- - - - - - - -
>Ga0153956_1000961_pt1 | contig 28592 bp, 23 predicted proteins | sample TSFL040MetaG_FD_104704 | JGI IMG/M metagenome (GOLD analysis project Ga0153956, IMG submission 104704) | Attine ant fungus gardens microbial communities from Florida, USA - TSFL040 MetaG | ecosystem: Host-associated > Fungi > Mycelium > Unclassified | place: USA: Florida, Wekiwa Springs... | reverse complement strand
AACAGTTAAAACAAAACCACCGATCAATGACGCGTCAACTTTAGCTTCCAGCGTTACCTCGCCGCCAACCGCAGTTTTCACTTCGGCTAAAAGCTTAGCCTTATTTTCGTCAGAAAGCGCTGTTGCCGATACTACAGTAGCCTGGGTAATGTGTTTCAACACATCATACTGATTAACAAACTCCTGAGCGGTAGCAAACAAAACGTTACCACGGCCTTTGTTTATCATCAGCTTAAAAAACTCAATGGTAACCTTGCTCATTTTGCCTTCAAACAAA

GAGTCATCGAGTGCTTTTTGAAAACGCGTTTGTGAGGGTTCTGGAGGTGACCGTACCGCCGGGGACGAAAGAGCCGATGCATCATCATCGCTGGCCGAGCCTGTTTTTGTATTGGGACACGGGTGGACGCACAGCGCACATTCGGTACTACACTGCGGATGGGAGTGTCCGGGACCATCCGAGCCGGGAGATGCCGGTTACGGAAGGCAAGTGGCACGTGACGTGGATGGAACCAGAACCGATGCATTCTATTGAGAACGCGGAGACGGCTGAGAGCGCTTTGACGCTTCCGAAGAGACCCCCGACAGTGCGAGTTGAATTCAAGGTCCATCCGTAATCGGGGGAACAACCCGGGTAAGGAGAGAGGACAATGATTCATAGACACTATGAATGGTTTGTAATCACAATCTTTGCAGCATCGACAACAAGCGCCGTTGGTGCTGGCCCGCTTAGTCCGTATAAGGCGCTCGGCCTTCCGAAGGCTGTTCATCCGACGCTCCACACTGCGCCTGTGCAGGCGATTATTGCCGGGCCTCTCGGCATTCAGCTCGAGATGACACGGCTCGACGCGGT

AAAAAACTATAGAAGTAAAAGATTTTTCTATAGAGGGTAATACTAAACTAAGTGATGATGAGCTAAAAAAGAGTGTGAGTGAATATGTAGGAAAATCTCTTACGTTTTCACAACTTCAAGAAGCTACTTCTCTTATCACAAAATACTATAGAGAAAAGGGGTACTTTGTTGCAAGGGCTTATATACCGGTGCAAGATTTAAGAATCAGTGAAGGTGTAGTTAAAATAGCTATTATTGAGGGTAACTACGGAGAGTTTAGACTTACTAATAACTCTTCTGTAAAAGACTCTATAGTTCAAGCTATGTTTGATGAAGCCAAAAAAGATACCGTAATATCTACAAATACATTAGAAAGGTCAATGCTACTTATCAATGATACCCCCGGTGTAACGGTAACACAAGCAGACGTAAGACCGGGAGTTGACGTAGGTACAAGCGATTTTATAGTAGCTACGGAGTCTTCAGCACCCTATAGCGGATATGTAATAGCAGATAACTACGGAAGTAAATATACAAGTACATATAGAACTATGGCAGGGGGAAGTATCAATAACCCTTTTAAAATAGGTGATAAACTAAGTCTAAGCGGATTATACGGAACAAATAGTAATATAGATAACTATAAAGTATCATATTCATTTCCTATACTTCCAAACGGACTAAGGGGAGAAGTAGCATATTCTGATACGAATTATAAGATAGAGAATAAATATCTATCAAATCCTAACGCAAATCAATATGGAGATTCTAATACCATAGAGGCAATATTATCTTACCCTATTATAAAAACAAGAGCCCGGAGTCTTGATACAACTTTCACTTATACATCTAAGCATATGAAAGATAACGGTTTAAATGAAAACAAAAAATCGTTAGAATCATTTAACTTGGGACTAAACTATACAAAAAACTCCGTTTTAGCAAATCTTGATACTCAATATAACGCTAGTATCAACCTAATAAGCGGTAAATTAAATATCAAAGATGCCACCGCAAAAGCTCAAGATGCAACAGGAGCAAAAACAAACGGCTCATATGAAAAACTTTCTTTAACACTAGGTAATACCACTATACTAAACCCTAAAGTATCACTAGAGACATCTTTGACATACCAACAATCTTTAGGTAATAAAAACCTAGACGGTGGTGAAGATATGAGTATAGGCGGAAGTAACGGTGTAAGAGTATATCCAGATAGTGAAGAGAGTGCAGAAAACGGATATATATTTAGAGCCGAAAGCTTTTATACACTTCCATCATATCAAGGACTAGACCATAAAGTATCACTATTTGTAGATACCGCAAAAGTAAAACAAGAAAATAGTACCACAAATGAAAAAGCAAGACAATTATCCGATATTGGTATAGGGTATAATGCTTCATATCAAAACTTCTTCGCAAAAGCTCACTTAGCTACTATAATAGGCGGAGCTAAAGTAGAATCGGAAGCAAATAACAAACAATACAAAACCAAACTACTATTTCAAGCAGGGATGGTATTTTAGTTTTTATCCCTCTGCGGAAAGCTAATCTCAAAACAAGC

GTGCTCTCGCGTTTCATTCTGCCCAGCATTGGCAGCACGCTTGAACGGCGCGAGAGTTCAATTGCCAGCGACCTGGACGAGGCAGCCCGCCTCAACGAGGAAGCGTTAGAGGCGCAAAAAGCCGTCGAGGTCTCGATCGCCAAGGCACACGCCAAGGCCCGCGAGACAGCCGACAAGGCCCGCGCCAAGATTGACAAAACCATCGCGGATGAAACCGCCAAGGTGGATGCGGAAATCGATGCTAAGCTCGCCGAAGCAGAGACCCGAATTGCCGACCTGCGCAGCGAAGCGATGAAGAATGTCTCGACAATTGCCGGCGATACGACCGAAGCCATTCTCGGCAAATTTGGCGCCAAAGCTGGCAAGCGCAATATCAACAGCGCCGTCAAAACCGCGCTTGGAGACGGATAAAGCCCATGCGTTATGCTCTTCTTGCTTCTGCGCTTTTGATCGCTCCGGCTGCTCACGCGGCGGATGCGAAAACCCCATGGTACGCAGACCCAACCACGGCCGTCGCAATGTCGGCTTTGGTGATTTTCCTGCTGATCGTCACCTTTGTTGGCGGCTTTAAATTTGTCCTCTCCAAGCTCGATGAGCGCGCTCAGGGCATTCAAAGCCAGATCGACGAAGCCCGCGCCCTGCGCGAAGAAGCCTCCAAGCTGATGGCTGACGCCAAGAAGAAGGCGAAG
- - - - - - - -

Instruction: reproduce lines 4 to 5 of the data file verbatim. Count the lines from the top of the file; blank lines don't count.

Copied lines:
AAAAAACTATAGAAGTAAAAGATTTTTCTATAGAGGGTAATACTAAACTAAGTGATGATGAGCTAAAAAAGAGTGTGAGTGAATATGTAGGAAAATCTCTTACGTTTTCACAACTTCAAGAAGCTACTTCTCTTATCACAAAATACTATAGAGAAAAGGGGTACTTTGTTGCAAGGGCTTATATACCGGTGCAAGATTTAAGAATCAGTGAAGGTGTAGTTAAAATAGCTATTATTGAGGGTAACTACGGAGAGTTTAGACTTACTAATAACTCTTCTGTAAAAGACTCTATAGTTCAAGCTATGTTTGATGAAGCCAAAAAAGATACCGTAATATCTACAAATACATTAGAAAGGTCAATGCTACTTATCAATGATACCCCCGGTGTAACGGTAACACAAGCAGACGTAAGACCGGGAGTTGACGTAGGTACAAGCGATTTTATAGTAGCTACGGAGTCTTCAGCACCCTATAGCGGATATGTAATAGCAGATAACTACGGAAGTAAATATACAAGTACATATAGAACTATGGCAGGGGGAAGTATCAATAACCCTTTTAAAATAGGTGATAAACTAAGTCTAAGCGGATTATACGGAACAAATAGTAATATAGATAACTATAAAGTATCATATTCATTTCCTATACTTCCAAACGGACTAAGGGGAGAAGTAGCATATTCTGATACGAATTATAAGATAGAGAATAAATATCTATCAAATCCTAACGCAAATCAATATGGAGATTCTAATACCATAGAGGCAATATTATCTTACCCTATTATAAAAACAAGAGCCCGGAGTCTTGATACAACTTTCACTTATACATCTAAGCATATGAAAGATAACGGTTTAAATGAAAACAAAAAATCGTTAGAATCATTTAACTTGGGACTAAACTATACAAAAAACTCCGTTTTAGCAAATCTTGATACTCAATATAACGCTAGTATCAACCTAATAAGCGGTAAATTAAATATCAAAGATGCCACCGCAAAAGCTCAAGATGCAACAGGAGCAAAAACAAACGGCTCATATGAAAAACTTTCTTTAACACTAGGTAATACCACTATACTAAACCCTAAAGTATCACTAGAGACATCTTTGACATACCAACAATCTTTAGGTAATAAAAACCTAGACGGTGGTGAAGATATGAGTATAGGCGGAAGTAACGGTGTAAGAGTATATCCAGATAGTGAAGAGAGTGCAGAAAACGGATATATATTTAGAGCCGAAAGCTTTTATACACTTCCATCATATCAAGGACTAGACCATAAAGTATCACTATTTGTAGATACCGCAAAAGTAAAACAAGAAAATAGTACCACAAATGAAAAAGCAAGACAATTATCCGATATTGGTATAGGGTATAATGCTTCATATCAAAACTTCTTCGCAAAAGCTCACTTAGCTACTATAATAGGCGGAGCTAAAGTAGAATCGGAAGCAAATAACAAACAATACAAAACCAAACTACTATTTCAAGCAGGGATGGTATTTTAGTTTTTATCCCTCTGCGGAAAGCTAATCTCAAAACAAGC

GTGCTCTCGCGTTTCATTCTGCCCAGCATTGGCAGCACGCTTGAACGGCGCGAGAGTTCAATTGCCAGCGACCTGGACGAGGCAGCCCGCCTCAACGAGGAAGCGTTAGAGGCGCAAAAAGCCGTCGAGGTCTCGATCGCCAAGGCACACGCCAAGGCCCGCGAGACAGCCGACAAGGCCCGCGCCAAGATTGACAAAACCATCGCGGATGAAACCGCCAAGGTGGATGCGGAAATCGATGCTAAGCTCGCCGAAGCAGAGACCCGAATTGCCGACCTGCGCAGCGAAGCGATGAAGAATGTCTCGACAATTGCCGGCGATACGACCGAAGCCATTCTCGGCAAATTTGGCGCCAAAGCTGGCAAGCGCAATATCAACAGCGCCGTCAAAACCGCGCTTGGAGACGGATAAAGCCCATGCGTTATGCTCTTCTTGCTTCTGCGCTTTTGATCGCTCCGGCTGCTCACGCGGCGGATGCGAAAACCCCATGGTACGCAGACCCAACCACGGCCGTCGCAATGTCGGCTTTGGTGATTTTCCTGCTGATCGTCACCTTTGTTGGCGGCTTTAAATTTGTCCTCTCCAAGCTCGATGAGCGCGCTCAGGGCATTCAAAGCCAGATCGACGAAGCCCGCGCCCTGCGCGAAGAAGCCTCCAAGCTGATGGCTGACGCCAAGAAGAAGGCGAAG